Over the years, Iíve heard some horror stories of people not liking the Martial Arts school they found or quickly dropping out of their training after only a few months. The shame is that the person who loses out on this great experience of Martial Arts is that student.
Iíve been fortunate finding some great instructors and schools and here are some of the things that I used to uncover my teachers in the past.
#1 Figure out what style you want
If youíre in a Martial Arts rich environment (which I might add is not always just metropolitan areas), you will have a wide array of schools and styles to pick from. To help you narrow down your search, itís important to first figure out what you want to gain.
Check out my What is... series to help you distinguish some of the differences in the styles.
#2 Observe the teacher/school
Even if youíre in an area where you donít get to choose which style is optimal for you, it is a good idea to take time and observe the teacher. If they are going to perform in a local demo somewhere, try to attend. If they offer free classes, see if you can join. If they do none of these (which is rare), ask if you can sit in on class for a small fee.
Most schools will have some way to introduce a new student to their system. Itís a great way for you to observe the teacher and environment. Ask yourself some basic questions:
#3 Be clear on why youíre joining
Are you doing it for health reasons? To build your self-esteem? For your children? To build discipline in them? To learn self-defense?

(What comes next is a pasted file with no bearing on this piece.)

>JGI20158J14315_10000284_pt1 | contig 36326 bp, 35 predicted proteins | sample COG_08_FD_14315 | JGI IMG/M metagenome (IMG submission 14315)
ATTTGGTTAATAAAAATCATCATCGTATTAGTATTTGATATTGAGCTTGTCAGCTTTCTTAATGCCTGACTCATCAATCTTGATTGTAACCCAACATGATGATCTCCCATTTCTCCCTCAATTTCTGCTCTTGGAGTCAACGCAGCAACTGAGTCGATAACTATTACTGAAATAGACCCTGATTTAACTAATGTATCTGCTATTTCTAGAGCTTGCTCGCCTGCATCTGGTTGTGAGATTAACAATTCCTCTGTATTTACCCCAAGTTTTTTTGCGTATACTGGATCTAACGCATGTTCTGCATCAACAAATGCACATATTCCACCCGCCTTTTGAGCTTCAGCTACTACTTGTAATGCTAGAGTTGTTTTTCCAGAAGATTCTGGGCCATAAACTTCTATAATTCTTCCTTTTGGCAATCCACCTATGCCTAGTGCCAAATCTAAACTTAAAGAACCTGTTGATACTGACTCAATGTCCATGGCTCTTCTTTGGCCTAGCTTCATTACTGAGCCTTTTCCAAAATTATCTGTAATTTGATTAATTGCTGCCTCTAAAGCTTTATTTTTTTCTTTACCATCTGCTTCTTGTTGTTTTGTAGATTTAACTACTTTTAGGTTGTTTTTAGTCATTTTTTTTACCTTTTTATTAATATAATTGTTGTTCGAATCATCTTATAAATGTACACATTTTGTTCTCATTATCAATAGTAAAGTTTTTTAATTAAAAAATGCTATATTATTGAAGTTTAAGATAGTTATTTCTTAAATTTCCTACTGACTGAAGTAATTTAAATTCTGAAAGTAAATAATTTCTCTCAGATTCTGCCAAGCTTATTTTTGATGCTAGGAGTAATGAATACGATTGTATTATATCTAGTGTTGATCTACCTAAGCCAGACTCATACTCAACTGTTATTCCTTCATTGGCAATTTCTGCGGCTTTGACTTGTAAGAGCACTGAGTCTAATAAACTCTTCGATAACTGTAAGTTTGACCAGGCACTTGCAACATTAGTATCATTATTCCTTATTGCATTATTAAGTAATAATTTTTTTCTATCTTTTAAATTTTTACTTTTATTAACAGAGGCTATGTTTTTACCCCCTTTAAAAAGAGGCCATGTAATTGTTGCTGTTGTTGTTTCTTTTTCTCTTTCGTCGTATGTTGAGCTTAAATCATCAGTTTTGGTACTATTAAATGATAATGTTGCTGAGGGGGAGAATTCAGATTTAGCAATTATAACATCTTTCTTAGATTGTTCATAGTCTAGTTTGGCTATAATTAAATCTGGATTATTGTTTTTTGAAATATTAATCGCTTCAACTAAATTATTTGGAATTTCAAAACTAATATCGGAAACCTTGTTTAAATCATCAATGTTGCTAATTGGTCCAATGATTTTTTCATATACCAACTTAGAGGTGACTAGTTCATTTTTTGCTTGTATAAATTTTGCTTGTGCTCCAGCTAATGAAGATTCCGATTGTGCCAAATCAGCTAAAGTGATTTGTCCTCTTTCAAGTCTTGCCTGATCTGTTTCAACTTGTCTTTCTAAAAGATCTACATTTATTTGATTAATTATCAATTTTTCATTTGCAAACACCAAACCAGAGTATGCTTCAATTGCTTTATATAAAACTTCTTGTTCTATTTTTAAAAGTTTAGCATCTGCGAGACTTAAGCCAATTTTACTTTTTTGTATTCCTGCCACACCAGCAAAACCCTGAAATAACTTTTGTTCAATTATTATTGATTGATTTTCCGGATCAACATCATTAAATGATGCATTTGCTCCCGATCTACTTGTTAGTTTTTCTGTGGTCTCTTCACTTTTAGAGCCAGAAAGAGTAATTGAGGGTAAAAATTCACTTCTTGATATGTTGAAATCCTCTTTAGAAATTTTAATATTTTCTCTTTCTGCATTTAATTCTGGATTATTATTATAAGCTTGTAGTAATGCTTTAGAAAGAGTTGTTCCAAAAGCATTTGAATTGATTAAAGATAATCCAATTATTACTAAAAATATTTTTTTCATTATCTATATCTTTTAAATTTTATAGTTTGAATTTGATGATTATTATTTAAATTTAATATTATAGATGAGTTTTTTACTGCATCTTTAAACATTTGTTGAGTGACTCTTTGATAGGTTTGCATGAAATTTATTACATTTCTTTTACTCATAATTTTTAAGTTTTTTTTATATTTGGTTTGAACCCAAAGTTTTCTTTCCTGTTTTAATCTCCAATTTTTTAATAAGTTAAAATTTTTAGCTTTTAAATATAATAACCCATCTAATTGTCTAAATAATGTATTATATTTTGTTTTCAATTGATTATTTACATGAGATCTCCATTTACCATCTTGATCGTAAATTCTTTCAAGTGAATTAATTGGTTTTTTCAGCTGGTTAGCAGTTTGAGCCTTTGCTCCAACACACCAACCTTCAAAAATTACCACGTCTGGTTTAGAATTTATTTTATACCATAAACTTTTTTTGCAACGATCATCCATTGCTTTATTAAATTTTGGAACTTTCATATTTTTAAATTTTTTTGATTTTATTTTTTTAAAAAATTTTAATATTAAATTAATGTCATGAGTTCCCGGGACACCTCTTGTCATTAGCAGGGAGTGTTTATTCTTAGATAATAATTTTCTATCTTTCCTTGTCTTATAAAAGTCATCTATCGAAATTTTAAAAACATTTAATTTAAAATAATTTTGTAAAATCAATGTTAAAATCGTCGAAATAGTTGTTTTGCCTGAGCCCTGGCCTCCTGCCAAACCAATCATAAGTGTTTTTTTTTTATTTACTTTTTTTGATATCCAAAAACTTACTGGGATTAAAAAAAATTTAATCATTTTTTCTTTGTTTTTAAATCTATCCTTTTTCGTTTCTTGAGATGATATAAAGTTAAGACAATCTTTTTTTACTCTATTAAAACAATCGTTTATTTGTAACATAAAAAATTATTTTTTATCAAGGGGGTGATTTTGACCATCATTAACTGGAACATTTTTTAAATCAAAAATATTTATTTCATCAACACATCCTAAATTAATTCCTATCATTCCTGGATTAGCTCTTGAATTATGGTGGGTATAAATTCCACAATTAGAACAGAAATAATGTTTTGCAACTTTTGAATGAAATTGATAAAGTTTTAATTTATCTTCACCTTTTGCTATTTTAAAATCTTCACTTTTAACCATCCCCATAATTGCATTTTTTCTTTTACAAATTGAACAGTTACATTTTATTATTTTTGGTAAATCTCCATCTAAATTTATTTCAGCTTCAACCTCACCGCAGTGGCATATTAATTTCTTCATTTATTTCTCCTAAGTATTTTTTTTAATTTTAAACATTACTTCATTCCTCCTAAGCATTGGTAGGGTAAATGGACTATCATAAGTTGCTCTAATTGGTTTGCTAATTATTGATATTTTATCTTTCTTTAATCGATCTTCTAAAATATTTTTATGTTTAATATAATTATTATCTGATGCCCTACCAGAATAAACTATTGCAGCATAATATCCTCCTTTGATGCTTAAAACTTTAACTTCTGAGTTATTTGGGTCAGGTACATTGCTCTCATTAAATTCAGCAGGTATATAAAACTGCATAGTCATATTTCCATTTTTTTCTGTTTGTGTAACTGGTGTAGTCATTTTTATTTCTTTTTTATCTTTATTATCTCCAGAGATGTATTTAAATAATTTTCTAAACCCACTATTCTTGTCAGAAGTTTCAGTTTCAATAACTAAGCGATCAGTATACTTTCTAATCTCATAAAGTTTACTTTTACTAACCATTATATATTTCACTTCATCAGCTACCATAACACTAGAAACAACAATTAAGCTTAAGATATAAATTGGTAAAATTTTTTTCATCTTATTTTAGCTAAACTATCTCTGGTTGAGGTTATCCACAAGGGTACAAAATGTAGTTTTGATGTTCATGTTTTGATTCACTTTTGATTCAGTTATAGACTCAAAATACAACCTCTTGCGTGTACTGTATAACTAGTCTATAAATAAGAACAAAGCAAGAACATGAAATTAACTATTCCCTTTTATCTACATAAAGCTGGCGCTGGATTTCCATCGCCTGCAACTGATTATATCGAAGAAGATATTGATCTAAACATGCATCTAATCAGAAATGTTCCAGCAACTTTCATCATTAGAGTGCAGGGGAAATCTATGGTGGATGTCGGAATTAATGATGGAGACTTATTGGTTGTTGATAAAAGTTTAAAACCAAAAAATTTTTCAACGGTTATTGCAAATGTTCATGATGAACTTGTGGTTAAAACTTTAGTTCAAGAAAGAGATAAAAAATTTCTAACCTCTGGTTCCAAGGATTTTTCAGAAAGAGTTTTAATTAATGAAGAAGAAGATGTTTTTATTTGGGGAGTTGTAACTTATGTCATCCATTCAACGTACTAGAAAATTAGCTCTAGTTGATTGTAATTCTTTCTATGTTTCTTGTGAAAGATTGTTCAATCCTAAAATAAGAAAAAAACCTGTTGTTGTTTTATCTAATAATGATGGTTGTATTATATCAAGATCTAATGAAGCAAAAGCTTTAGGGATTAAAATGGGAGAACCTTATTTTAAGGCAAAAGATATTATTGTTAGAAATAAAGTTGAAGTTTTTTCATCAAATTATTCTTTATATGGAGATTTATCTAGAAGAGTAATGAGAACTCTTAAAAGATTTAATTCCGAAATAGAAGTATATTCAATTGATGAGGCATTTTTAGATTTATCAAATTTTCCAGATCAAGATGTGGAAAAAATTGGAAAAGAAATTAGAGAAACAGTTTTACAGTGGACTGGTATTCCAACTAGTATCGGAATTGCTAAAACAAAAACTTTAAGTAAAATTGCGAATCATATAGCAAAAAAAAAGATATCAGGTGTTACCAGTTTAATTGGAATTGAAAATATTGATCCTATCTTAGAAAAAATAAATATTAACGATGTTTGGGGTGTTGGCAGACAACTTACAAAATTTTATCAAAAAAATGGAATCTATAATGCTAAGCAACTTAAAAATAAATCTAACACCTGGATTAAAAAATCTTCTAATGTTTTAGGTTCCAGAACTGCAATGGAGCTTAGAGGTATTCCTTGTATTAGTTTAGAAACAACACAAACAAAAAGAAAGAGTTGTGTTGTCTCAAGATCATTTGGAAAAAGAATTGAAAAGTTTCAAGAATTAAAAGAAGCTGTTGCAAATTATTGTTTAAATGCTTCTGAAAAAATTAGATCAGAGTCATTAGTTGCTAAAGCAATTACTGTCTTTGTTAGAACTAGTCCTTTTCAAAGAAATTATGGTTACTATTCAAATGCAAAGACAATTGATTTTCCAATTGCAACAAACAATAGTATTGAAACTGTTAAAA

Thereís a multitude of reasons to learn Martial Arts and a multitude of reasons youíll be looking into a school. Being clear with what you want out of any program will help you find the right one for you. (If you donít know what youíd like to gain out of it, check out this article, Beginner Martial Arts Questions Answered
#4 Remember to have fun!
If I said it once, Iíll say it again. Martial Arts should be something you do because you enjoy it. If youíre finding yourself dreading to go to class, take some time to sit down and figure out why.
Maybe something in the style or the program doesnít suit you. Maybe the time isnít right for you to be doing this. Maybe itís worth looking around at other instructors or schools. Ultimately, youíre paying for these classes; and while you need to respect what your teacher has to offer, you should also feel like youíre learning something and gaining knowledge with each class.
These are four basic questions you can look into when trying to find the right school for you. If you have any specific questions, please let me know and Iíd be happy to answer them or address them in another article here.
Until next time...
... train hard!